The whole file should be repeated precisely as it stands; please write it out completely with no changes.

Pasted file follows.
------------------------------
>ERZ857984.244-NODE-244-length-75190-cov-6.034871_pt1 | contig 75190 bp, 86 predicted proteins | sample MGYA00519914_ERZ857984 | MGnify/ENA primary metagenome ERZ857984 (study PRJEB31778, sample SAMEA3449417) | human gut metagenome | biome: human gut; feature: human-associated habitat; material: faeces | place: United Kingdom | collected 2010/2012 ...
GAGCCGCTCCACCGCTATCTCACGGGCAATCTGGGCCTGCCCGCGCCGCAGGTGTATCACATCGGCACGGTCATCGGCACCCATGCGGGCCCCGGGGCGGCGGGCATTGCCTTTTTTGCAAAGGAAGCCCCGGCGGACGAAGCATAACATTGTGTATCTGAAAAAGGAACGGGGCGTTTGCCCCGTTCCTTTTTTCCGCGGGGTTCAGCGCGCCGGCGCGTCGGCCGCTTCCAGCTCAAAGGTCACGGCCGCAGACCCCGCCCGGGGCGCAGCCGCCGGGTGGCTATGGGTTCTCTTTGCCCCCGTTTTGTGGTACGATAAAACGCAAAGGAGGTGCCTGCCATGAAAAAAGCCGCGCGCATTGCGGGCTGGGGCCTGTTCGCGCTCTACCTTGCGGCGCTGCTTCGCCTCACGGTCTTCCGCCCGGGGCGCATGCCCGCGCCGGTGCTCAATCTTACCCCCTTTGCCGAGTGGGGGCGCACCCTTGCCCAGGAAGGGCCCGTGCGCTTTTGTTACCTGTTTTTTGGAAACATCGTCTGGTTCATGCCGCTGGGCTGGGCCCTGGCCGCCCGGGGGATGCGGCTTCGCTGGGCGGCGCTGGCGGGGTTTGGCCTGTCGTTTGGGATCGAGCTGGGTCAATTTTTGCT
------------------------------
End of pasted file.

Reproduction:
>ERZ857984.244-NODE-244-length-75190-cov-6.034871_pt1 | contig 75190 bp, 86 predicted proteins | sample MGYA00519914_ERZ857984 | MGnify/ENA primary metagenome ERZ857984 (study PRJEB31778, sample SAMEA3449417) | human gut metagenome | biome: human gut; feature: human-associated habitat; material: faeces | place: United Kingdom | collected 2010/2012 ...
GAGCCGCTCCACCGCTATCTCACGGGCAATCTGGGCCTGCCCGCGCCGCAGGTGTATCACATCGGCACGGTCATCGGCACCCATGCGGGCCCCGGGGCGGCGGGCATTGCCTTTTTTGCAAAGGAAGCCCCGGCGGACGAAGCATAACATTGTGTATCTGAAAAAGGAACGGGGCGTTTGCCCCGTTCCTTTTTTCCGCGGGGTTCAGCGCGCCGGCGCGTCGGCCGCTTCCAGCTCAAAGGTCACGGCCGCAGACCCCGCCCGGGGCGCAGCCGCCGGGTGGCTATGGGTTCTCTTTGCCCCCGTTTTGTGGTACGATAAAACGCAAAGGAGGTGCCTGCCATGAAAAAAGCCGCGCGCATTGCGGGCTGGGGCCTGTTCGCGCTCTACCTTGCGGCGCTGCTTCGCCTCACGGTCTTCCGCCCGGGGCGCATGCCCGCGCCGGTGCTCAATCTTACCCCCTTTGCCGAGTGGGGGCGCACCCTTGCCCAGGAAGGGCCCGTGCGCTTTTGTTACCTGTTTTTTGGAAACATCGTCTGGTTCATGCCGCTGGGCTGGGCCCTGGCCGCCCGGGGGATGCGGCTTCGCTGGGCGGCGCTGGCGGGGTTTGGCCTGTCGTTTGGGATCGAGCTGGGTCAATTTTTGCT